Back to the Future: The ERA

The Equal Rights Amendment known as ERA — yes that ERA — is back.

The House passed a bill last week that would extend the deadline to ratify the amendment to the Constitution prohibiting discrimination on the basis of sex.

But is this five-decade-old amendment up to this moment? A moment that includes #MeToo, rising hate crimes against women of color and a pandemic that has battered women more than men? We turn to professor Julie Suk, who published “We the Women: The Unstoppable Mothers of the Equal Rights Amendment,” to discuss.

For Black women, it’s always been political and personal

Whether Sojourner Truth actually spoke the famous phrase attributed to her is a question. But the message of her 1851 speech at a women’s rights convention was clear: “Ain’t I a woman?” The formerly enslaved abolitionist and civil and women’s rights activist would not be dismissed when she demanded the time and commanded the stage, something that is not in dispute.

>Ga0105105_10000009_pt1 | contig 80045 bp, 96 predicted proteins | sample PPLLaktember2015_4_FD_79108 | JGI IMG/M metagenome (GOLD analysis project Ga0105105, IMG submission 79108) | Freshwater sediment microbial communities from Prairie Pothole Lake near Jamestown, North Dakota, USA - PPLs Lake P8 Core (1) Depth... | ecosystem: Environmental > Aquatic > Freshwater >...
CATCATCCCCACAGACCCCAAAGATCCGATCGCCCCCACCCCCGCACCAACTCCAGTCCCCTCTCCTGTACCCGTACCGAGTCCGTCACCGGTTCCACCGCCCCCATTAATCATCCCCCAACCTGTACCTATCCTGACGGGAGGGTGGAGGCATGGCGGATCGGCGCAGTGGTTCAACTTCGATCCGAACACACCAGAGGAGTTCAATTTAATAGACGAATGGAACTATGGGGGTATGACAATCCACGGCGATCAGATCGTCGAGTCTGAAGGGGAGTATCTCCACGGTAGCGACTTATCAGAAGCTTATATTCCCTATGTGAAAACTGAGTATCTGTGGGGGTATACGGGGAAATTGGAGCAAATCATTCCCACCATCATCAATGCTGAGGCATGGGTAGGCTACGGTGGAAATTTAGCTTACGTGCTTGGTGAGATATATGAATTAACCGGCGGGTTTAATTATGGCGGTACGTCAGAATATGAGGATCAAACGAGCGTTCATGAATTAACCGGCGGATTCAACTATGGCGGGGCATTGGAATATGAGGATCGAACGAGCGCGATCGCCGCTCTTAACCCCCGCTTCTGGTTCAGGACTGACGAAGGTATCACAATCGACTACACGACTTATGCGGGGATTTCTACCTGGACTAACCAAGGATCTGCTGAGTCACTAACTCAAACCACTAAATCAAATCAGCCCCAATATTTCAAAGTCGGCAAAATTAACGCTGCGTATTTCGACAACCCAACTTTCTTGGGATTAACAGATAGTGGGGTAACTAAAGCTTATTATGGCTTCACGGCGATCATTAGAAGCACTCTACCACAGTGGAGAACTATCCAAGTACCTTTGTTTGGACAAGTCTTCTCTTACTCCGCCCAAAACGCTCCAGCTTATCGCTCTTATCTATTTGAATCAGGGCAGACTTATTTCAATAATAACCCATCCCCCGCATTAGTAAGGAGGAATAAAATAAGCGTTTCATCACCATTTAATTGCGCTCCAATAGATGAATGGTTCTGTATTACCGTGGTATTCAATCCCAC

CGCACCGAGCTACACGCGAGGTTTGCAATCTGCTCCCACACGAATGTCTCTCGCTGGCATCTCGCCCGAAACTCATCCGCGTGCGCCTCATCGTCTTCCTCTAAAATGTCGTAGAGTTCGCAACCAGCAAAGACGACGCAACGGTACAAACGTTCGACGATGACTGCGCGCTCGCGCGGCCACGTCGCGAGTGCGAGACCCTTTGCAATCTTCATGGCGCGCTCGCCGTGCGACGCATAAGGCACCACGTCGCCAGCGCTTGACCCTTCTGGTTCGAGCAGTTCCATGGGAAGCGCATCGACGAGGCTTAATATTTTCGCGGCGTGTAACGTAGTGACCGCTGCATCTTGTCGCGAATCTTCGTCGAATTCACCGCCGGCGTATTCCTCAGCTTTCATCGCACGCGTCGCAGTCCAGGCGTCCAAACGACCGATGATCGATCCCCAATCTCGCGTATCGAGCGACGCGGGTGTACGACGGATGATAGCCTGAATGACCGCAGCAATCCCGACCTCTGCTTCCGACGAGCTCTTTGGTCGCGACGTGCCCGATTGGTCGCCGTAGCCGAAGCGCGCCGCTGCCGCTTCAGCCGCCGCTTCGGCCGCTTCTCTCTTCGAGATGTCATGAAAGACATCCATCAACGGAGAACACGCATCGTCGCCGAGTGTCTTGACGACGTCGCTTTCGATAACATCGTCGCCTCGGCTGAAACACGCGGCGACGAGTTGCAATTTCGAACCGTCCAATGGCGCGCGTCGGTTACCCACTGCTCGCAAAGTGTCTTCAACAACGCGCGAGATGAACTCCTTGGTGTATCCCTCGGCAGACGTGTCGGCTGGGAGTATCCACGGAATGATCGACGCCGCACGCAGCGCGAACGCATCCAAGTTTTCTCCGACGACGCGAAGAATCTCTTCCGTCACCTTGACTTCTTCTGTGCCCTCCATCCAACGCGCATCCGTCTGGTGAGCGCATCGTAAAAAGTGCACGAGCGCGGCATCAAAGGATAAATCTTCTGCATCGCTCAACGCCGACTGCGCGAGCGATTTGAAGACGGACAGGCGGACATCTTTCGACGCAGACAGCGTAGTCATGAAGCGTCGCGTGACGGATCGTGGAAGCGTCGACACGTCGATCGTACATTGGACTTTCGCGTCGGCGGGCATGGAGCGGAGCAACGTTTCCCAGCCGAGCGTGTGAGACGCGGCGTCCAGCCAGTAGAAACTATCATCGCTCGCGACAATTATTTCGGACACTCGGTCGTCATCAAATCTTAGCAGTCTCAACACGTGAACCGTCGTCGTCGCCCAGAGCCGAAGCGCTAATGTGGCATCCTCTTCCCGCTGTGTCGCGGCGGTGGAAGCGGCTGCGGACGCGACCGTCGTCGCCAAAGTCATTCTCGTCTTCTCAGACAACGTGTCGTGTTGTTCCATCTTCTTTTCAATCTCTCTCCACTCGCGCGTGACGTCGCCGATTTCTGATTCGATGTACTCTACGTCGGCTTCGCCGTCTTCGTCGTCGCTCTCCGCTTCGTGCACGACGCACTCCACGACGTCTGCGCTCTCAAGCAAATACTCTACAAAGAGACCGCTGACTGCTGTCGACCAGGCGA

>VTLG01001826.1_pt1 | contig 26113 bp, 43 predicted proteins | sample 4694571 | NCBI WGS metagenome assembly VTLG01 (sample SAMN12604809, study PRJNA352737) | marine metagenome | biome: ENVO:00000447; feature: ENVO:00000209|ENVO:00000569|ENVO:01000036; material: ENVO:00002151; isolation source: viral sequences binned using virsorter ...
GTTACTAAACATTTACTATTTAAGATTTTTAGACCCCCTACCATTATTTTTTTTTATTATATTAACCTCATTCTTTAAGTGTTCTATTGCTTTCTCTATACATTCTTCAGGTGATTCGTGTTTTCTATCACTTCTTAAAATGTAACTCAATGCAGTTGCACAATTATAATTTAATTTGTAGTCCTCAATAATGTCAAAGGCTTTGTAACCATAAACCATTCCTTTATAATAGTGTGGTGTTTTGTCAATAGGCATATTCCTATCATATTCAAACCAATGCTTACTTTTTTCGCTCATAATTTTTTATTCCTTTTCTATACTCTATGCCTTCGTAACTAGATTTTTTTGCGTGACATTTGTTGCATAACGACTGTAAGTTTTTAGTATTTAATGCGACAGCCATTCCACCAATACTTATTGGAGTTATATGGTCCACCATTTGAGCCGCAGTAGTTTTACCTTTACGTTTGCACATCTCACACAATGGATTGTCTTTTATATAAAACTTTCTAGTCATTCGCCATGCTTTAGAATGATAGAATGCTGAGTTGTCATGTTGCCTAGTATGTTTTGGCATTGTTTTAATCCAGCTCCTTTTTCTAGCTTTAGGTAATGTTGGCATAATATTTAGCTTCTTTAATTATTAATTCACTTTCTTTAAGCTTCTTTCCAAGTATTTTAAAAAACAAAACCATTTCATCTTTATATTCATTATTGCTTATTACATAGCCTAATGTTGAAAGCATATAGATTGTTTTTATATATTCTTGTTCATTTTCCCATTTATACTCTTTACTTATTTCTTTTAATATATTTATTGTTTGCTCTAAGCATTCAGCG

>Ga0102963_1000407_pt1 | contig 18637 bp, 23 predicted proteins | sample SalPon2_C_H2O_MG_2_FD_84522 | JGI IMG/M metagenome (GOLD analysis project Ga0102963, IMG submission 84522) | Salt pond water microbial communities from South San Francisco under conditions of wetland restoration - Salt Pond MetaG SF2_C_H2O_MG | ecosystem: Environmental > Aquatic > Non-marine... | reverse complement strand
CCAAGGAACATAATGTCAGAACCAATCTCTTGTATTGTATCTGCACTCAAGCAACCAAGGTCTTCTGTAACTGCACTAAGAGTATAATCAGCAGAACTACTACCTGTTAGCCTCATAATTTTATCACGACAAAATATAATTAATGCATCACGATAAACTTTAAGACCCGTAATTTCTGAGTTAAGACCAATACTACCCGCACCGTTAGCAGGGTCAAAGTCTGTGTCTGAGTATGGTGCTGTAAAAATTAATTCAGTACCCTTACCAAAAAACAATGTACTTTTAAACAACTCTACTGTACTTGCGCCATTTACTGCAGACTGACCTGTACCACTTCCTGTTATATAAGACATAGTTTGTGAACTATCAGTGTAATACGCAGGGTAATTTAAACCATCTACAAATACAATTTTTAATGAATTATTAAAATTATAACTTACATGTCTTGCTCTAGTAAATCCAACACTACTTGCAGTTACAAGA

During Women’s History Month, in the week of International Women’s Day, my thoughts turn to Sojourner Truth. She was enslaved, cruelly abused, separated from her true love by a slave master determined that any children she had would be “owned” by him. Yet she escaped and sued to win back a son illegally sold into slavery.

While her battles, lost and won, benefited everyone, that reality did not always break through. She was repeatedly forced to prove so much, including that she was, indeed, a woman, one who loved, was loved and deserved love, who would crash a system designed to hold her down to get her child back in her arms.

Where do Black women fit in this time of celebrating the social, economic, cultural and political achievements of women? At turns ignored and praised, vilified and valorized — and, sometimes, called on to save the world — we still have to stand up to declare our own truth, and our fullness as human beings.

Sree’s Sunday #NYTReadalong Tribute to Betsy Wade

at 1:30 mark:

A tribute to Betsy Wade, the first woman to edit news at The New York Times. She died this week at the age of 91. In a 45-year Times career, she also became the first woman to lead the Newspaper Guild of New York and fought a sex discrimination case against the paper.